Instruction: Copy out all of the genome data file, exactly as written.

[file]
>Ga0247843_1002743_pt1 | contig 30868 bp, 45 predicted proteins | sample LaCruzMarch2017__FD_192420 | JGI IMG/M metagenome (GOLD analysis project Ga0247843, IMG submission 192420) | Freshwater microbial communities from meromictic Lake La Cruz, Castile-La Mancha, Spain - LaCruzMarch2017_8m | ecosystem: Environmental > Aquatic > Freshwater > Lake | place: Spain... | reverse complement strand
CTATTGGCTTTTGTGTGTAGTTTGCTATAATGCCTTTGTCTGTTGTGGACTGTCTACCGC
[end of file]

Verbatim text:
>Ga0247843_1002743_pt1 | contig 30868 bp, 45 predicted proteins | sample LaCruzMarch2017__FD_192420 | JGI IMG/M metagenome (GOLD analysis project Ga0247843, IMG submission 192420) | Freshwater microbial communities from meromictic Lake La Cruz, Castile-La Mancha, Spain - LaCruzMarch2017_8m | ecosystem: Environmental > Aquatic > Freshwater > Lake | place: Spain... | reverse complement strand
CTATTGGCTTTTGTGTGTAGTTTGCTATAATGCCTTTGTCTGTTGTGGACTGTCTACCGC